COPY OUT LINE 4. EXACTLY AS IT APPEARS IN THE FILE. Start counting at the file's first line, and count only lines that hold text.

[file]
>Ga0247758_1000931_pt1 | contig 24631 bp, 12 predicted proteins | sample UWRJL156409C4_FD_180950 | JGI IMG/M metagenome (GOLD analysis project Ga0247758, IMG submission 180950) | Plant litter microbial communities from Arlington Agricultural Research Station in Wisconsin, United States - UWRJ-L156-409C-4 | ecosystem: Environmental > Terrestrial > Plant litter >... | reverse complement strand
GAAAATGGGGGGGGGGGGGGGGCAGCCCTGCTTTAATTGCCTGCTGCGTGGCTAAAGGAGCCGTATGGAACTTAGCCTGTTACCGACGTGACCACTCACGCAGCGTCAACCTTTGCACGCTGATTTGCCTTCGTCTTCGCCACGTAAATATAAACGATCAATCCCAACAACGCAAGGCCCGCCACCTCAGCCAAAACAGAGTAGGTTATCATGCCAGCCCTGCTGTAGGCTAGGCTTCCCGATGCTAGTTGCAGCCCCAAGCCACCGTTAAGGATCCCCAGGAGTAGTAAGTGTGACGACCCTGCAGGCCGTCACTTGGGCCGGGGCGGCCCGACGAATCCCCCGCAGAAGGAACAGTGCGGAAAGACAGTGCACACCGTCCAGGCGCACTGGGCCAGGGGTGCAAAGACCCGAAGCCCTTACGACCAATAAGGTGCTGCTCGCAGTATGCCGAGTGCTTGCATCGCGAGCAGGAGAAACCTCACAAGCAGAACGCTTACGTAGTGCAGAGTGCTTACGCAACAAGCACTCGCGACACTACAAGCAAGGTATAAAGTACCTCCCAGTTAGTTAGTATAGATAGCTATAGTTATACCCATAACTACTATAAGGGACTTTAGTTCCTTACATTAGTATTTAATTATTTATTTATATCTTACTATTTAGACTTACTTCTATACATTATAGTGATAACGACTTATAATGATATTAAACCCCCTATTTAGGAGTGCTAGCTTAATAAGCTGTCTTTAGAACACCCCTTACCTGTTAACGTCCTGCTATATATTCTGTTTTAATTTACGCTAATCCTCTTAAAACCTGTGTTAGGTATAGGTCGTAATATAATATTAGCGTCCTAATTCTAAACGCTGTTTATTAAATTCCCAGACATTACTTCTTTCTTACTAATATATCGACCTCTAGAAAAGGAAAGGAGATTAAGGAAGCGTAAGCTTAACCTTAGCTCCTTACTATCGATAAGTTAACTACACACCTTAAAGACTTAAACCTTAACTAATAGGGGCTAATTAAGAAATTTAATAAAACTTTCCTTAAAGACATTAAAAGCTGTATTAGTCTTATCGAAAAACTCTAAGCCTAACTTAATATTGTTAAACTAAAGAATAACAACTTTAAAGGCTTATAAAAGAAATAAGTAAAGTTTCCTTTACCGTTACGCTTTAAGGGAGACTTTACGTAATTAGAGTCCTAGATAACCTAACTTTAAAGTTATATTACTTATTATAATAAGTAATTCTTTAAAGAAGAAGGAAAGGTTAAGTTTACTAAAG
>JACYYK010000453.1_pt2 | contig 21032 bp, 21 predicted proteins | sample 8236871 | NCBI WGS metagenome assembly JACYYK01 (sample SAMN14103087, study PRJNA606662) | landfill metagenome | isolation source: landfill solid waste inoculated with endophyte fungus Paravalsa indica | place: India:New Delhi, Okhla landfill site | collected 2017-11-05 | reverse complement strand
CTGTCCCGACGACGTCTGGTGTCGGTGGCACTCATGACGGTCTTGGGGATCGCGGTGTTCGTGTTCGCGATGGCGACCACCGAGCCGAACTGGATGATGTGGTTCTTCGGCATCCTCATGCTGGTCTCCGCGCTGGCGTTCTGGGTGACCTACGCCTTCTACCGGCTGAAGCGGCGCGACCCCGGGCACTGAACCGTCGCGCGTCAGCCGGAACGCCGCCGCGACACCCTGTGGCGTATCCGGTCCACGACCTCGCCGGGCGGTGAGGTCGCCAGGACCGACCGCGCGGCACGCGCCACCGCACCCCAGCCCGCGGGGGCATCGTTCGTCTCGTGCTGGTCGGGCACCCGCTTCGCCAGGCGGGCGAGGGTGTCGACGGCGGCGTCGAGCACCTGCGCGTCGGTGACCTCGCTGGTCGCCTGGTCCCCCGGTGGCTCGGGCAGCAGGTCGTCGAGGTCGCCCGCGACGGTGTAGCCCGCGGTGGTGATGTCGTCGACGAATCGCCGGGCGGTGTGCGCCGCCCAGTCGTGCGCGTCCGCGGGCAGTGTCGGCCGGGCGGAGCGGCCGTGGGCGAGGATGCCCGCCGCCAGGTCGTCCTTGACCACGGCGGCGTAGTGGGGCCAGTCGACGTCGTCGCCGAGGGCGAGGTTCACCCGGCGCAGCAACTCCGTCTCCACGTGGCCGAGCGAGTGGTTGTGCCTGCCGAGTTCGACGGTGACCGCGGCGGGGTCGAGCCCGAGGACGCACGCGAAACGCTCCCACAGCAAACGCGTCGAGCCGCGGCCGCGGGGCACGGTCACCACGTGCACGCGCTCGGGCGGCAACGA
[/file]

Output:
CTGTCCCGACGACGTCTGGTGTCGGTGGCACTCATGACGGTCTTGGGGATCGCGGTGTTCGTGTTCGCGATGGCGACCACCGAGCCGAACTGGATGATGTGGTTCTTCGGCATCCTCATGCTGGTCTCCGCGCTGGCGTTCTGGGTGACCTACGCCTTCTACCGGCTGAAGCGGCGCGACCCCGGGCACTGAACCGTCGCGCGTCAGCCGGAACGCCGCCGCGACACCCTGTGGCGTATCCGGTCCACGACCTCGCCGGGCGGTGAGGTCGCCAGGACCGACCGCGCGGCACGCGCCACCGCACCCCAGCCCGCGGGGGCATCGTTCGTCTCGTGCTGGTCGGGCACCCGCTTCGCCAGGCGGGCGAGGGTGTCGACGGCGGCGTCGAGCACCTGCGCGTCGGTGACCTCGCTGGTCGCCTGGTCCCCCGGTGGCTCGGGCAGCAGGTCGTCGAGGTCGCCCGCGACGGTGTAGCCCGCGGTGGTGATGTCGTCGACGAATCGCCGGGCGGTGTGCGCCGCCCAGTCGTGCGCGTCCGCGGGCAGTGTCGGCCGGGCGGAGCGGCCGTGGGCGAGGATGCCCGCCGCCAGGTCGTCCTTGACCACGGCGGCGTAGTGGGGCCAGTCGACGTCGTCGCCGAGGGCGAGGTTCACCCGGCGCAGCAACTCCGTCTCCACGTGGCCGAGCGAGTGGTTGTGCCTGCCGAGTTCGACGGTGACCGCGGCGGGGTCGAGCCCGAGGACGCACGCGAAACGCTCCCACAGCAAACGCGTCGAGCCGCGGCCGCGGGGCACGGTCACCACGTGCACGCGCTCGGGCGGCAACGA